Let's see. This post should be dated April 15 - Happy 1 week old, Zupe!
We were supposed to be discharged from the hospital on Day 5 - April 13. My obstetrician came by and signed me out and then Zupe's pediatrician came in and did the same. The midwife staff, like Kevin and me, was concerned that there was something not right about Zupe. We discussed the possibility of getting a second opinion.
About that time the ped came back in to recheck Zupe. He wasn't so happy "about his color". He did a second physical exam and ordered some tests: a CBC, pulse oxymetry (measuring oxygen saturation of his blood), and blood gas analysis (oxygen, carbon dioxide, pH...). I watched the saturation values on the screen. His average was in the mid to low 90's. I wouldn't have been happy with those values if he'd been my patient - but I only measure saturation routinely during surgery when my patient is inhaling 100% O2 (well, except for the bit that is isoflurane). The nurse wasn't overly concerned. The ped. wasn't either. Nor was he bothered about the lower than normal O2 and higher than normal CO2 on the blood gas - but he did call in for a Respiratory Consult. (That is Resp- ear- a - tory with the accent on EAR.)
Those doctors were concerned and requested that Zupe spend the night in the Special Care Nursery getting an overnight saturation study that would be analyzed in the morning. And, so, we spend an extra night.
Then, Zupe spends an extra 15 nights.
He had a chest xray, a cardiac ultrasound, a brain ultrasound and numerous blood gas studies. Everything was normal with the exception of the blood gas studies that were done when he was NOT receiving supplemental oxygen.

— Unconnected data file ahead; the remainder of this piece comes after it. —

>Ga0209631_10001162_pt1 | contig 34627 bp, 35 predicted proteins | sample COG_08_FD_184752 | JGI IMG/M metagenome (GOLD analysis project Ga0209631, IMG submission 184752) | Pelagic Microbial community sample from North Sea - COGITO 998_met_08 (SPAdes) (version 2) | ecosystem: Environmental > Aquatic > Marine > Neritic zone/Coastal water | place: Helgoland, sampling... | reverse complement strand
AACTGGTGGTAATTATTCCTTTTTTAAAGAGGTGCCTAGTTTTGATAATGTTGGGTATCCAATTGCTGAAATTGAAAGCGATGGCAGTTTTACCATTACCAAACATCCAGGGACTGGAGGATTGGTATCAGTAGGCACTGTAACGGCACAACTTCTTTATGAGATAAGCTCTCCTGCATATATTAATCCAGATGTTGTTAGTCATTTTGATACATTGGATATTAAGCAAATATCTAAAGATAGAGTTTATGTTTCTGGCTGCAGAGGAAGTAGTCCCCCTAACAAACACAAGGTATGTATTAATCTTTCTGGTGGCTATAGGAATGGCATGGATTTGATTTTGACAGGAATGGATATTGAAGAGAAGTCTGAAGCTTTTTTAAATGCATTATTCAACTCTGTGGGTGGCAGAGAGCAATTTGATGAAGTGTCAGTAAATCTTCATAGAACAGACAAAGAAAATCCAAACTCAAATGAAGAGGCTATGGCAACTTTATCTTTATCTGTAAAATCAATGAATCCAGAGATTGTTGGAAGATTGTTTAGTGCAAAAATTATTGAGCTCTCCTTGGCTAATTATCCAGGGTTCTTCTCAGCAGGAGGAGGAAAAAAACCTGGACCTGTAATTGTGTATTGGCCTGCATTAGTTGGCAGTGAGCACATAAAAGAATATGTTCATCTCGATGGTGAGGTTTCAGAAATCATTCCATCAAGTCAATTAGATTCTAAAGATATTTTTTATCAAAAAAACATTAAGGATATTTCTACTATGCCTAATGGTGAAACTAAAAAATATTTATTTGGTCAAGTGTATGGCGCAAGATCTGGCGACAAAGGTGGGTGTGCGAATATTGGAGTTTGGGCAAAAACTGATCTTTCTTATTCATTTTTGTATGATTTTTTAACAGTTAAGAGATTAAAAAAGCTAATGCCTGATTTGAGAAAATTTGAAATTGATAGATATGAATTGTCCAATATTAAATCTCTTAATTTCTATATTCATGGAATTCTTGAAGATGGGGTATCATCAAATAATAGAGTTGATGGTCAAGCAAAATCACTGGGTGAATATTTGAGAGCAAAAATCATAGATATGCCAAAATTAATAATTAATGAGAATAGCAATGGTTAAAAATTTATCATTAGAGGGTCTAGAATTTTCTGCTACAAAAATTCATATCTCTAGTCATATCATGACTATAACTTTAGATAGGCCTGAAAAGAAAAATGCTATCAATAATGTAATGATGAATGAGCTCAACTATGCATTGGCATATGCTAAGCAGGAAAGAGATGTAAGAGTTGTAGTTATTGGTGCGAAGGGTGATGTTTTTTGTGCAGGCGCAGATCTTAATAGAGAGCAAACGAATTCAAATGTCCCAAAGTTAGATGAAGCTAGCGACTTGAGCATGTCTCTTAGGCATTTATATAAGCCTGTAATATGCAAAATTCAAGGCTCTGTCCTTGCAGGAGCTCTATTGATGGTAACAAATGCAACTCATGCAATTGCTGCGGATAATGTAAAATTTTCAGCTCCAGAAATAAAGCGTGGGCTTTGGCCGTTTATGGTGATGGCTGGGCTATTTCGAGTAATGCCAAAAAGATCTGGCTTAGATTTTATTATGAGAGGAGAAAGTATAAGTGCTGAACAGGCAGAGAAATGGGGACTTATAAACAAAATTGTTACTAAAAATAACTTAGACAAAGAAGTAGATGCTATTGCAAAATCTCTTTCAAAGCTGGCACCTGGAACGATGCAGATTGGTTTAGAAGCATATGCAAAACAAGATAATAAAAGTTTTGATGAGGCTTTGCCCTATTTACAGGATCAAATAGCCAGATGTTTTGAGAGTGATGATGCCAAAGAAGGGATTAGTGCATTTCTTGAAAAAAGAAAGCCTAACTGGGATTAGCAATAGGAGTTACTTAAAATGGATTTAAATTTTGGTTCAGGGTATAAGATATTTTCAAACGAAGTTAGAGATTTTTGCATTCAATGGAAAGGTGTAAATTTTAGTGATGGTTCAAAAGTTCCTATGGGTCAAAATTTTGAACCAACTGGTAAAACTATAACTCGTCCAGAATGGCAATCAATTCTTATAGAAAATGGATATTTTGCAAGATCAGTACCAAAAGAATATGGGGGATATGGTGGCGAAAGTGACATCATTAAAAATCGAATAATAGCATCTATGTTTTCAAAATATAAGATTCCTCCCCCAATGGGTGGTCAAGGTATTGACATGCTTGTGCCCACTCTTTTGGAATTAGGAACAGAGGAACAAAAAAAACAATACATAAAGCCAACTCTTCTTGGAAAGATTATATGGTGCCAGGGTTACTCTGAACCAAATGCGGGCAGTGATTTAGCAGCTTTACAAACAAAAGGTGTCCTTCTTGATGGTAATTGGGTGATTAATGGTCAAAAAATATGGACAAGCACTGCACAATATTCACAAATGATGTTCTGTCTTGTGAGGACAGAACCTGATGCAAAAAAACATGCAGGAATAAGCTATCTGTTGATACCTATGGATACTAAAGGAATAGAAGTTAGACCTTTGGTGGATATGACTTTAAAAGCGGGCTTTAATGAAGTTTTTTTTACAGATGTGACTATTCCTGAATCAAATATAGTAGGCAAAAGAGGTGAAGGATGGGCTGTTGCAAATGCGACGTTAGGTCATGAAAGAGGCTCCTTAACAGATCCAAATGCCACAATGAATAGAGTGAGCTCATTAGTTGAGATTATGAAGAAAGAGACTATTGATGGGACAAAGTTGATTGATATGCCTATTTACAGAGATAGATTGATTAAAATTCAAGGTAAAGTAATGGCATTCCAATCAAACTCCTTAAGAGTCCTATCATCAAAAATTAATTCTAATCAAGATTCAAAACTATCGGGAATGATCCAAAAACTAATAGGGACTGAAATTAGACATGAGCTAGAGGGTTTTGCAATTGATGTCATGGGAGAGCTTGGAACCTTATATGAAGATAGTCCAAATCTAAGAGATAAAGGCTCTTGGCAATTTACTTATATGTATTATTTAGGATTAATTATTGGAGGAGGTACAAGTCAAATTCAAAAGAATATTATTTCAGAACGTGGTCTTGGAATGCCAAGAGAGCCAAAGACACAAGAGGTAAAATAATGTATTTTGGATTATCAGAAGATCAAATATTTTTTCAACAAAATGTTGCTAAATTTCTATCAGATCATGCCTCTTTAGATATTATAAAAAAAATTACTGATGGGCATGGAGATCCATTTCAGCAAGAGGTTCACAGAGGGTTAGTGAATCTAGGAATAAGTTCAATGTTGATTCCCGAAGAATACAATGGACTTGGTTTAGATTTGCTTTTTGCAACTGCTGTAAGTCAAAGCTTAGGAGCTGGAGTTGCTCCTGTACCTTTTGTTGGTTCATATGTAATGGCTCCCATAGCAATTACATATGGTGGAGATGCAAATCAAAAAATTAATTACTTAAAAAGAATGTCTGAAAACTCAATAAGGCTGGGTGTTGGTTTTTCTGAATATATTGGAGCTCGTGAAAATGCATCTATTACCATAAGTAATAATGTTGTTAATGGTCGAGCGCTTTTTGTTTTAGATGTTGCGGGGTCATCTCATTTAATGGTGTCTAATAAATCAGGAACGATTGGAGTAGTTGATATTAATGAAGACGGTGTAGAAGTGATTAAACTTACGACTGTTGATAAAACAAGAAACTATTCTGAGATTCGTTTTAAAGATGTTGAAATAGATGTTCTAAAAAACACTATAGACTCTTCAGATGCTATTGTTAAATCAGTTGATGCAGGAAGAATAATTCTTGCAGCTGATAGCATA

My observation which I shared with the respEARatory doctors on their first visit to the Special Care Nursery was that his oxygen was good (98% or more) when he was awake and feeding, less when quiet and awake and damn scary (mid 80's) when deeply asleep. Still, it took almost 2 weeks and both the ped and them saying that everything looked OK, until he had a "Sleep Study".
SLEEP STUDY: Photo see below "Onion Head" April 27 post.
Lots of wires and probes and sticky pads. It is a wonder anyone can sleep. During the study a continuous stream of data are collected for later analysis: EEG, ECG, oxygen saturation, chest excursions... Initially this is done while the patient receives oxygen (at the level they've "been on" - for Zupe that was 100 ml.) Then, the oxygen is turned off and this data collection continues. Then, well, then, if you're Zupe, you scare the nursing team so badly they crank up the oxygen a mere 7 minutes later to 250 ml!
So, by the next morning (Thurs 21 of April) the gods have spoken and the word is "Zupe needs to go home on continuous oxygen therapy at 250 mls." Also, that "It will take 24 hours to complete the necessary paperwork and then up to 3 days to get the oxygen in place in your home so he can be released." And, "Hey, tomorrow is Good Friday and this year Anzac Day falls on the Easter weekend so no one will be able to even START the paperwork until NEXT WEEK Wednesday."
An earlier enquiry of the sleep study nurses suggested that once oxygen is requested it takes 3 days to get delivery.
Thinking here: request filed on Wednesday. Plus 3 days: Thursday, Friday, Saturday.
"Will oxygen be delivered on a weekend?"
And, that following weekend is ANOTHER holiday weekend - Labour Day - so that would set us up for delivery on the NEXT TUESDAY!!!!!
Because you are living in a non sequential universe, you know that we got delivery in 1 day and brought Zupe home on Friday.
"FREE AT LAST! FREE AT LAST! THANK GOD, ALMIGHTY, WE'RE FREE AT LAST" (With acknowledgment to MLK.)
Once home, we removed our "bands of solidarity".
(Photo above...taken when we first learned we'd be in for a long haul in the SCN.)